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Cloaks and daggers: Bucharest tries to stop a Romanian from becoming EU prosecutor

By Dan Alexe

On the very day on which she was preparing to fly to Brussels, on Tuesday 12 February, Laura Codruţa Kövesi, the former chief prosecutor of Romania’s anti-corruption agency (DNA), was summoned out of the blue by the newly-formed Magistrates’ Investigation Section.

Her hearing is scheduled for for Friday, 15 February, ten days before the hearing in the European Parliament for the new office of European Prosecutor,  for which she had applied, scheduled for 26 February.

On Thursday 14 February, president Klaus Iohannis, a staunch adversary of the Socialist-led coalition government and the last rampart before a total meltdown of the functioning of the justice and the state institutions, asked the Magistrates’Investigation Section for a swift clarification of the strange dossier.

“This special section for investigating magistrates must in no way be a political tool for the intimidation of magistrates and prosecutors. I have already challenged the creation of this body, severely criticized by the Venice Commission, the European Commission and GRECO, because it does not provide sufficient guarantees of independence in relation to the political influence”, Iohannis said.

The PSD (Socialist) – ALDE majority ignored all the legal warnings, so that the aforesaid special investigative section is currently functioning and started its work with summoning Kövesi. The timing and the suddenness of Kövesi’s summon are awkward. PSD-ALDE, led from the shadow by the twice condemned leader of the party Liviu Dragnea, has systematically built an anti-justice discourse from the outset and has taken concrete steps to revoke Kövesi as chief prosecutor of the DNA last year.

Then, to everybody’s surprise and to the dismay of the Socialists, Kövesi appeared on a short list of three candidates for the new European Prosecutor’s office. All this to the dissatisfaction of the government in Bucharest, which claims that the anti-corruption agency DNA, under Kövesi’s leadership, committed a series of abuses, even illegalities, which would disqualify her for the function of European prosecutor.

Kövesi has actually been ranked first in the selection procedure for the position of chief prosecutor of the European Public Prosecutor’s Office (EPPO) despite frantic opposition from her own government in Bucharest.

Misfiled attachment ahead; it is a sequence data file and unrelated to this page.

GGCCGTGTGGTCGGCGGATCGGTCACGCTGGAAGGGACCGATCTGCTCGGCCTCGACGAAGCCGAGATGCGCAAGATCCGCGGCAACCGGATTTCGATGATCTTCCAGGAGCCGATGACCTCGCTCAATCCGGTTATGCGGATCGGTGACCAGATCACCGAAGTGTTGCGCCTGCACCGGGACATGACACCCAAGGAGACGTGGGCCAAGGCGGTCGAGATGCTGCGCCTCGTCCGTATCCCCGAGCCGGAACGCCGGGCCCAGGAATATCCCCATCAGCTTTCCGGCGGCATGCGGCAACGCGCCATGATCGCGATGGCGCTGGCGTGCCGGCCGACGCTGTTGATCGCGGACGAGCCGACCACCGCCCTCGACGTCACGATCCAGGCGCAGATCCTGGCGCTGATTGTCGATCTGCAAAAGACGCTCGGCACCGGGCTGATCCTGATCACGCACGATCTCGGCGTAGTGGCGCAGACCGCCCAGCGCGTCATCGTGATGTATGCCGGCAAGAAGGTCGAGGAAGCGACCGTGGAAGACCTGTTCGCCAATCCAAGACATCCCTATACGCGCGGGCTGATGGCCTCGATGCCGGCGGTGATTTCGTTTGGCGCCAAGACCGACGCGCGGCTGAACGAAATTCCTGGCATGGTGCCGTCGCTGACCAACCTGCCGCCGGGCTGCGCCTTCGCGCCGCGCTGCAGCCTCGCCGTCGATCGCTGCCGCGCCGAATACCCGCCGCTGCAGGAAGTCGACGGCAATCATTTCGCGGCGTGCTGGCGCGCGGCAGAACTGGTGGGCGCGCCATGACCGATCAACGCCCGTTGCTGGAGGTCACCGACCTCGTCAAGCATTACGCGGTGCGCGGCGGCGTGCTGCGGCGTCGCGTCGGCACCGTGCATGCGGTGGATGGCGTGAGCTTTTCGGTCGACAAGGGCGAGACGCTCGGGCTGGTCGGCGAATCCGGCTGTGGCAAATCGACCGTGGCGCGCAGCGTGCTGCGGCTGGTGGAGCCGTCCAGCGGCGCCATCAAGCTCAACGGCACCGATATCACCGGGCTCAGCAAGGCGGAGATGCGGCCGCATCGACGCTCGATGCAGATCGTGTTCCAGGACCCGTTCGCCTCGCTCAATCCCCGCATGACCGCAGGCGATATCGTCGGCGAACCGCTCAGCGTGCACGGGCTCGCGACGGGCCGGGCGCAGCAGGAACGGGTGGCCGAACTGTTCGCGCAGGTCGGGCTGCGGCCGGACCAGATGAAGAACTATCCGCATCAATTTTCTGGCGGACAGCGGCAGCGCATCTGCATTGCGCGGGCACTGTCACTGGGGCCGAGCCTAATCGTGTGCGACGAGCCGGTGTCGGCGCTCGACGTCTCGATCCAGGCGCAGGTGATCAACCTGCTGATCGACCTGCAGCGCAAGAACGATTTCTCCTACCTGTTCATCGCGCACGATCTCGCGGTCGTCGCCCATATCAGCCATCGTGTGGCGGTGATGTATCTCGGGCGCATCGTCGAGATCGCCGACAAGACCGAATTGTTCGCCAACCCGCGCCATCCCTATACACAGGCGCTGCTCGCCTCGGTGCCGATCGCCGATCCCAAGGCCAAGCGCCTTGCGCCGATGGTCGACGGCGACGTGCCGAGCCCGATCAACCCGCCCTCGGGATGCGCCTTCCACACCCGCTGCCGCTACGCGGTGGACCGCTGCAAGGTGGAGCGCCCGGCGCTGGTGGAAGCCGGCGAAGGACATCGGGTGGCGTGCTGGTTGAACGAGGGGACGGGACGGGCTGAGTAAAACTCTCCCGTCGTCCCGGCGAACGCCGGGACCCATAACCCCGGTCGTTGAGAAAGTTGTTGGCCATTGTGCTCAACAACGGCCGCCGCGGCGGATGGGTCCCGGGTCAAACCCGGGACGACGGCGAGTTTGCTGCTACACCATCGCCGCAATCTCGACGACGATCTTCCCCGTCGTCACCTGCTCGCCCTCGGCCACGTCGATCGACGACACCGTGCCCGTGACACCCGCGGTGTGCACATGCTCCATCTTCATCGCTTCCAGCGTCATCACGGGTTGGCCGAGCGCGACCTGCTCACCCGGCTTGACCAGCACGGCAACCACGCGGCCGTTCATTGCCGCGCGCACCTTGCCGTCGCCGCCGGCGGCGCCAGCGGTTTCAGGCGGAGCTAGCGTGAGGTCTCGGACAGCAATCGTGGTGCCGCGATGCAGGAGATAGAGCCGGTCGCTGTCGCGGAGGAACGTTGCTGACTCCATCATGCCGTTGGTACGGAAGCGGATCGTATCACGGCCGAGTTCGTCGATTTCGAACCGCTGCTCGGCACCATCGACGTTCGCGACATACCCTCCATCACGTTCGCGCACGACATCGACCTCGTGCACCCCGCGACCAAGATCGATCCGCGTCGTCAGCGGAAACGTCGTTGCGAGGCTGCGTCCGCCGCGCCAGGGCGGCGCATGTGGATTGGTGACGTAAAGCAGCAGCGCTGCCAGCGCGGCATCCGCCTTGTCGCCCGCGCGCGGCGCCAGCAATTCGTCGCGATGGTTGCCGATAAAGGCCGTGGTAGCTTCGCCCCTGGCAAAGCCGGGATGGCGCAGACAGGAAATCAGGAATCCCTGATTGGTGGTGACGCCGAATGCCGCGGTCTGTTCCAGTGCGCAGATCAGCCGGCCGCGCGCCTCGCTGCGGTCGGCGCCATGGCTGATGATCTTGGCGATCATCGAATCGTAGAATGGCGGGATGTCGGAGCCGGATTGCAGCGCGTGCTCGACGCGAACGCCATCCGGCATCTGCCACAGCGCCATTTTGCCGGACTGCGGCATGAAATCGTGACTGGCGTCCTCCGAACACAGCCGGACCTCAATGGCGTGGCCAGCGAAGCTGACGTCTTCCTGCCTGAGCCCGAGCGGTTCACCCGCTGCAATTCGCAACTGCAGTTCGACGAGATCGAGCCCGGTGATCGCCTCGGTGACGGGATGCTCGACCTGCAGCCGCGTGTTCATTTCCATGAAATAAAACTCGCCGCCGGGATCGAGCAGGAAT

As head of the DNA, she went after several politicians, becoming the nemesis of the corrupt. Prior to her dismissal on the orders of the justice minister, Tudorel Toader, in July 2018, she had sentenced nine ministers, 21 members of parliament, six senators and a corrupt MEP over a five-year period.

The Romanian government sent letters to the Commission, objecting that Kövesi repeatedly abused her power as head of DNA, but to no avail. Then suddenly this week she was summoned and asked to appear in front of the new Magistrates’ Investigation Section, which seems to have been created on purpose. Kövesi is now charged with bribery, lying testimony and abuse of office in connection with a ten years old case, that of businessman Nicolae Popa, already sentenced to 10 years imprisonment.

The complaint against her is based on the testimony of a fugitive, Sebastian Ghiță, a Romanian media oligarch and the owner of an IT company with permanent contracts with the government, who fled to Belgrade, in Serbia, where he is protected and might even be granted political asylum, claiming he is persecuted.

He mysteriously retains a significant influence on the political class and in December 2018 he accused Kövesi, from Belgrade, of having asked him to pay for the plane sent for the repatriation of Nicolae Popa from Indonesia, in 2011, and that he handed the cash to her personally.

Romanian police refute Sebastian Ghiţă’s allegations

Romanian police reacted by denying the allegations: “As regards the acquisition of air transport services for the bringing of a Romanian citizen in the country in 2011 convicted in a criminal case and for which a mandate to execute the punishment with imprisonment, we inform you that the procedure was carried out by the Ministry of Internal Affairs, through the specialized structure, and the purchased services concerned passenger transport on the Bucharest – Jakarta route and return. The signing of the service contract and its settlement were the responsibility of the Romanian Police. The contract, worth 234,207.30 lei, was signed by the General Inspectorate of the Romanian Police on 14.04.2011”, commented the General Inspectorate of the Romanian Police.

The European public prosecutor’s office was set up by 22 of the 28 EuropeanUnion member states in 2017, including Romania. 

The socialist leader, speaker of the lower chamber of the parliament, Liviu Dragnea, was twice convicted, for vote-rigging and corruption. The second conviction, three years and six months in prison, is on appeal. Dragnea would like to have his sentences annulled so that he be able to run for presidency. The nomination of Kövesi as EU prosecutor would be his worst nightmare.

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